Baty slugs HR in first Mets at-bat; family goes wild
Brett Baty goes deep in his first career MLB at-bat for the Mets and his family goes wild in the stands. (0:29)
Baty hits HR in first career at-bat, family is elated in the stands (0:29)
ATLANTA -- The New York Mets called up top prospect Brett Baty on Wednesday to fill in at third base for ailing Eduardo Escobar, putting the 22-year-old in the middle of a spirited race for the NL East title.
He made an immediate impact.
Baty, hitting eighth and playing third base in his major league debut against the Braves in Atlanta, hit a home run in his first at-bat, a two-run shot in the second inning that gave the Mets a 4-0 lead in an eventual 9-7 win. He finished 1 for 4 on the night.
Baty, who is from Round Rock, Texas, said pregame that his mother, father, sister and several other relatives had flown to Atlanta for his big league debut. They reacted to his home run accordingly.
According to ESPN Stats & Information research, Baty is the fifth player with a home run in his first career plate appearance in Mets history and first since Mike Jacobs in 2005.
Ranked the 37th-best prospect in baseball by ESPN's Kiley McDaniel, Baty was called up to the big leagues just a week after being promoted to Triple-A Syracuse.
"It wasn't on my mind at all," Baty said pregame of the call-up. "I was just thinking about winning ballgames for Syracuse. But now I'm here, so it's about winning ballgames for the New York Mets."
Escobar was scratched from the lineup for Tuesday's game after working out on the field before batting practice. Manager Buck Showalter said Escobar's left oblique injury had taken a turn for the worse and he didn't want to risk a long-term issue. Escobar went on the IL, retroactive to Tuesday, clearing the way for Baty to join the club.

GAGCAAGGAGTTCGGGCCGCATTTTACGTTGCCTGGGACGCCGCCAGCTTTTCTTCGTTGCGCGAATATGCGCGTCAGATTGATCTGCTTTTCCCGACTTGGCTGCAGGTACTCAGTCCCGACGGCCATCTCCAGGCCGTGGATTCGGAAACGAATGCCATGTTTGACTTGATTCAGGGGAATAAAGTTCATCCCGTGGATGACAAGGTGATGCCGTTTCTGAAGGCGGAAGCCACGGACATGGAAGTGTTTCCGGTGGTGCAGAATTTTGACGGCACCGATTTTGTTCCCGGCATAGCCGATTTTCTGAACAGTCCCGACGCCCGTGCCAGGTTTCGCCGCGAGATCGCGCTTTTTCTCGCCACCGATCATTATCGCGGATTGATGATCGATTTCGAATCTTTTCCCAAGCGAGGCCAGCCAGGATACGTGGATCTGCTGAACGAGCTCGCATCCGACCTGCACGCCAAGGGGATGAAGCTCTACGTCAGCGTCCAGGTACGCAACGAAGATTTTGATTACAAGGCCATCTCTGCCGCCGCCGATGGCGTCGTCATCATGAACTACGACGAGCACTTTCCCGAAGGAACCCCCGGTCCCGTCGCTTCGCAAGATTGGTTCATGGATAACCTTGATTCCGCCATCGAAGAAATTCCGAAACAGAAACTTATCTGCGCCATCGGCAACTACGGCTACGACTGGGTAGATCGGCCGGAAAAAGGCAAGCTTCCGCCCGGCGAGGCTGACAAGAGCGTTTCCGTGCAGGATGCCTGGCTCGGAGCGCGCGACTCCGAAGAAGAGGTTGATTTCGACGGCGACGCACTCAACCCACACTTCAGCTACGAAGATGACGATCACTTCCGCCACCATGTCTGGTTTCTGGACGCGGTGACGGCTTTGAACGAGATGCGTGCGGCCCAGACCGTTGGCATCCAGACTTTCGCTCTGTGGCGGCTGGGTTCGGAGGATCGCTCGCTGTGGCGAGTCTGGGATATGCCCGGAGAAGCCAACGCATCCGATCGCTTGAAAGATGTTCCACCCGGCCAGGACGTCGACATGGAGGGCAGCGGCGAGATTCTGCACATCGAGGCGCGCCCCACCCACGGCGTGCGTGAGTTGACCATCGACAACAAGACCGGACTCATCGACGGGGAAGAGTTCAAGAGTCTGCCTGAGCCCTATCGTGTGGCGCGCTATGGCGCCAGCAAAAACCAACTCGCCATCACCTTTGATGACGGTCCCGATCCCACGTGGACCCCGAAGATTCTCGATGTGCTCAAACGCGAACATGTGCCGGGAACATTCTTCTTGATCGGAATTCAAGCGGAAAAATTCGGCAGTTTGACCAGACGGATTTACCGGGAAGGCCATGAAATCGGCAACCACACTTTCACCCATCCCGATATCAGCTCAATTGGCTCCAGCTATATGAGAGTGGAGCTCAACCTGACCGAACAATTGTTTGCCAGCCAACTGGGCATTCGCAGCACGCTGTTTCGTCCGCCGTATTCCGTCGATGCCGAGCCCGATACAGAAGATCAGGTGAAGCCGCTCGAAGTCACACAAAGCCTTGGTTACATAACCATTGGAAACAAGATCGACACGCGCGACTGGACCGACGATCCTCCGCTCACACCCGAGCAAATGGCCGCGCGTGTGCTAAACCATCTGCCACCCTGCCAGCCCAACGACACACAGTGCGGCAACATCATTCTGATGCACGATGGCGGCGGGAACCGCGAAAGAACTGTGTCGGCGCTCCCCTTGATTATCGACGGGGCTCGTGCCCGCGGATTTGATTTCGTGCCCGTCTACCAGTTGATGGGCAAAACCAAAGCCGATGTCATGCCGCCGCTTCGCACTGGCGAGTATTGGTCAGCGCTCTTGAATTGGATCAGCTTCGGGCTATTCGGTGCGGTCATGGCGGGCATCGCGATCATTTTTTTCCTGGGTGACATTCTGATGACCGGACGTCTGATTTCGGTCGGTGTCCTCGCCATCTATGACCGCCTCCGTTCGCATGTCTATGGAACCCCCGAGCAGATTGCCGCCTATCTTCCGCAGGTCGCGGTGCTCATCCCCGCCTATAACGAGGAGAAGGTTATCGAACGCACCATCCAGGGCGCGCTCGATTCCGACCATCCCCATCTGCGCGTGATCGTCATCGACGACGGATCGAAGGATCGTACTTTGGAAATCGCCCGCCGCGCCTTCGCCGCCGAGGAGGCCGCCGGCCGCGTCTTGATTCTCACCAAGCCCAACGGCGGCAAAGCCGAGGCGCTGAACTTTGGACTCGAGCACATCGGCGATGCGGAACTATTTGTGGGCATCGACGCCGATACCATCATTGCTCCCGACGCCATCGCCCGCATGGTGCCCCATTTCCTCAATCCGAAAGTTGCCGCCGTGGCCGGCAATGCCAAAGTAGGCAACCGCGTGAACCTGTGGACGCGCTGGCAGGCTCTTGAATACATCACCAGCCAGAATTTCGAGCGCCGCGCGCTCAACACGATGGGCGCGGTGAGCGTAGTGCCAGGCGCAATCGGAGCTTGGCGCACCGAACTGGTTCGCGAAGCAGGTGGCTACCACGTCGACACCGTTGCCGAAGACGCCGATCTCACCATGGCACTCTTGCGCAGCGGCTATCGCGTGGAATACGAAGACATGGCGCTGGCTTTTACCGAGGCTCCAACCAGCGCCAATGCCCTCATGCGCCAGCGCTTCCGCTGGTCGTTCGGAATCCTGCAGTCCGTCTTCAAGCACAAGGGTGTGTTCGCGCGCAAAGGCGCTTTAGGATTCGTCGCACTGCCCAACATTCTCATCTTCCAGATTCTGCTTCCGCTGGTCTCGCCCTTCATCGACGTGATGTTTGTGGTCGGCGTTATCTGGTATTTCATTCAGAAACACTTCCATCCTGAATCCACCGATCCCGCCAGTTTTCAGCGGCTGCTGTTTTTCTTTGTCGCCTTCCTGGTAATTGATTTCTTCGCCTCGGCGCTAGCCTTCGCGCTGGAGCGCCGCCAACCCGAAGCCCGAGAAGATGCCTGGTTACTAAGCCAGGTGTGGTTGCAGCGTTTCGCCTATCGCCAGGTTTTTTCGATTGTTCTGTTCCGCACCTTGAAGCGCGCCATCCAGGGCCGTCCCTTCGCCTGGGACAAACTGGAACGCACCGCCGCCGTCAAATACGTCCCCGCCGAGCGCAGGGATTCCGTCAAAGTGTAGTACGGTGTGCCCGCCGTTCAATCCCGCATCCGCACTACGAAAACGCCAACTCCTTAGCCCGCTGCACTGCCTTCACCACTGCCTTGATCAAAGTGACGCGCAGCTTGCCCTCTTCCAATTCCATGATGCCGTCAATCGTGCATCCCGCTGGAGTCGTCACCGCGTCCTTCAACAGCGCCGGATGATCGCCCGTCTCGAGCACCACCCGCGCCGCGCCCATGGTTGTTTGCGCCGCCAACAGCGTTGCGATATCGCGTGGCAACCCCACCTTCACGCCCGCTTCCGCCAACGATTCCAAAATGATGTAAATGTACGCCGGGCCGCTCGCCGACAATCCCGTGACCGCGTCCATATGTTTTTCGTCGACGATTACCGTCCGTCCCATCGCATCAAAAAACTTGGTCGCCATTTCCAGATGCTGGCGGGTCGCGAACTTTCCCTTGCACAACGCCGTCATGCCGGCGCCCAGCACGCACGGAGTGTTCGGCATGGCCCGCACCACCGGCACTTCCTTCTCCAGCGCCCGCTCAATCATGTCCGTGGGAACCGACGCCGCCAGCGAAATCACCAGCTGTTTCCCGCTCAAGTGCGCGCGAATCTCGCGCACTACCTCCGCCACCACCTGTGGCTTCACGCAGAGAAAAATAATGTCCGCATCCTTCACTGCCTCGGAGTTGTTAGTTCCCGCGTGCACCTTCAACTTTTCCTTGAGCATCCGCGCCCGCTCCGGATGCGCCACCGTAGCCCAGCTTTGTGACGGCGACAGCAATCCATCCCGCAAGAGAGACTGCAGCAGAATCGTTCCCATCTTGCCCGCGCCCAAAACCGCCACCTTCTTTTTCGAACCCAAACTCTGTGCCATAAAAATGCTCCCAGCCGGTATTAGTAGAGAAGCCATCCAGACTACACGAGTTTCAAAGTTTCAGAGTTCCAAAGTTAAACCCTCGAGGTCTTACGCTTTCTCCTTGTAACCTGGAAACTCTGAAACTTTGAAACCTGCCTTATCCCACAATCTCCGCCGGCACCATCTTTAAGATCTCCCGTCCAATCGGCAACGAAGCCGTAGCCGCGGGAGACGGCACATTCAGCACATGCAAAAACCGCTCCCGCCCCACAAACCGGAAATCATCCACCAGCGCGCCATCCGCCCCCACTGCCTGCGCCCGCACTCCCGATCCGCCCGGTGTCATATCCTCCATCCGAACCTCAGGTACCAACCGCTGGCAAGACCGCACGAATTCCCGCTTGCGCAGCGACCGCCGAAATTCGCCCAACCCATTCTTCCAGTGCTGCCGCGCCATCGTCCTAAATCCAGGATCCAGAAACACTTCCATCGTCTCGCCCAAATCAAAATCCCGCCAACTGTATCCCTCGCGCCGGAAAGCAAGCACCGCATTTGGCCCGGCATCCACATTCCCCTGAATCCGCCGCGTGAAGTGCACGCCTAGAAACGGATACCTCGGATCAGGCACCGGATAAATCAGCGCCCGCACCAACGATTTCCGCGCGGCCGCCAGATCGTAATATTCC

The No. 12 overall pick in the 2019 draft, Baty was hitting a combined .315 with 19 homers and 60 RBIs for Double-A Binghamton and Syracuse.
His offensive numbers -- especially his power -- have greatly improved this season over his first two years in the minors.
"I'm not putting any expectations on myself," Baty said. "I'm just gonna go out there and play to the best of my ability. I'm here for a reason. I'll let it show and do my best out there."
Showalter got a chance to work with Baty in spring training. He challenged the youngster a few times, eager to see how he would react to what the manager coyly called "constructive criticism."
"I trust the way I play baseball, and I trust myself out on the field," the rookie said. "They were getting on me, but I was kind of responding."
Center fielder Brandon Nimmo pulled Baty aside after the team arrived at Truist Park. He knows the highly touted player will be facing intense scrutiny joining a first-place team that's trying to claim its first division title since 2015.
"Nimmo just took me aside and he was like, 'Hey, man, slow it down. It's gonna be a pretty big atmosphere for sure. But we all trust you out there. We have your back,'" Baty said. "That's what I wanted to hear."
In other injury developments, pitcher Taijuan Walker underwent an MRI after lasting two innings in his start Tuesday because of back spasms.
Walker may not be able to make his next scheduled start Sunday at Philadelphia, but it doesn't appear he'll be out for an extended period, according to Showalter.
The Mets couldn't afford another blow to their rotation after 13-game winner Carlos Carrasco also lasted two innings Monday before departing with a strained left oblique. He was placed on the IL and is expected to miss up to a month.
"Pretty good news, all things considered," Showalter said of Walker. "His Sunday start is in jeopardy, but we're still holding out hope it manages before that. We've got some different thoughts" about who might step in if Walker can't go.
The Mets designated reliever R.J. Alvarez for assignment after he gave up three runs in 2 1/3 innings in a 5-0 loss to the Braves on Tuesday -- his first appearance in the big leagues since 2015. Lefty Sam Clay was called up from Syracuse.
Information from The Associated Press was used in this report.